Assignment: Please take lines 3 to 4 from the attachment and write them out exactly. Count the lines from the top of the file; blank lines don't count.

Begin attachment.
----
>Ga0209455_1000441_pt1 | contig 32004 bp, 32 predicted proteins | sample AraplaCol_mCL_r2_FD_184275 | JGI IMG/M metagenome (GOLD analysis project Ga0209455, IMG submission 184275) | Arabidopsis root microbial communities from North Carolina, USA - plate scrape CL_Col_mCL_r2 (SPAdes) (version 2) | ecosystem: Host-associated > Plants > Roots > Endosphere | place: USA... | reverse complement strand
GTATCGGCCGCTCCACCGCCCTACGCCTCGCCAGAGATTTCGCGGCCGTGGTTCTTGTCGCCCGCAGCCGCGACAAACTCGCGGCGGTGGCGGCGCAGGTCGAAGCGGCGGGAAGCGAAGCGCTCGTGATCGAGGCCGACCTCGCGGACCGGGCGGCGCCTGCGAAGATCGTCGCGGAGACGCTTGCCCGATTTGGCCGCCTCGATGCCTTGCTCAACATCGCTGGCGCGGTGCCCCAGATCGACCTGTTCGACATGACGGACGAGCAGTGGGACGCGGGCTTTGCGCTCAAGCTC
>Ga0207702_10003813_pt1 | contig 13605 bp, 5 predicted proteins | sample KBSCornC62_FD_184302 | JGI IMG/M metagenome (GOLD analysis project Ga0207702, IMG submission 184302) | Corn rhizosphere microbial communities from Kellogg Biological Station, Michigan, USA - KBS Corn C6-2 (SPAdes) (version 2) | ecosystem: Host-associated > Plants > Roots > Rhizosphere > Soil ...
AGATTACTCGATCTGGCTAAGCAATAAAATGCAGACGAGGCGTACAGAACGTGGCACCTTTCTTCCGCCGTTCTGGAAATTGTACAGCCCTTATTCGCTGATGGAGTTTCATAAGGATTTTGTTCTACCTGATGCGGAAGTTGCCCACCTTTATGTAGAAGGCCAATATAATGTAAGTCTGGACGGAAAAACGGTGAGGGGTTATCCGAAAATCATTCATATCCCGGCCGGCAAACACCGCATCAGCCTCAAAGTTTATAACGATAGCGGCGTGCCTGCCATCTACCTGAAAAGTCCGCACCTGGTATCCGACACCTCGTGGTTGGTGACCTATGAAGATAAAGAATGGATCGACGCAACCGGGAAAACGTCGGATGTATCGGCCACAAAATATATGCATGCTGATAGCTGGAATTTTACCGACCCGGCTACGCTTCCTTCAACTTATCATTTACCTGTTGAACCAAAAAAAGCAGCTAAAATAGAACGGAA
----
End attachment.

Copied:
>Ga0207702_10003813_pt1 | contig 13605 bp, 5 predicted proteins | sample KBSCornC62_FD_184302 | JGI IMG/M metagenome (GOLD analysis project Ga0207702, IMG submission 184302) | Corn rhizosphere microbial communities from Kellogg Biological Station, Michigan, USA - KBS Corn C6-2 (SPAdes) (version 2) | ecosystem: Host-associated > Plants > Roots > Rhizosphere > Soil ...
AGATTACTCGATCTGGCTAAGCAATAAAATGCAGACGAGGCGTACAGAACGTGGCACCTTTCTTCCGCCGTTCTGGAAATTGTACAGCCCTTATTCGCTGATGGAGTTTCATAAGGATTTTGTTCTACCTGATGCGGAAGTTGCCCACCTTTATGTAGAAGGCCAATATAATGTAAGTCTGGACGGAAAAACGGTGAGGGGTTATCCGAAAATCATTCATATCCCGGCCGGCAAACACCGCATCAGCCTCAAAGTTTATAACGATAGCGGCGTGCCTGCCATCTACCTGAAAAGTCCGCACCTGGTATCCGACACCTCGTGGTTGGTGACCTATGAAGATAAAGAATGGATCGACGCAACCGGGAAAACGTCGGATGTATCGGCCACAAAATATATGCATGCTGATAGCTGGAATTTTACCGACCCGGCTACGCTTCCTTCAACTTATCATTTACCTGTTGAACCAAAAAAAGCAGCTAAAATAGAACGGAA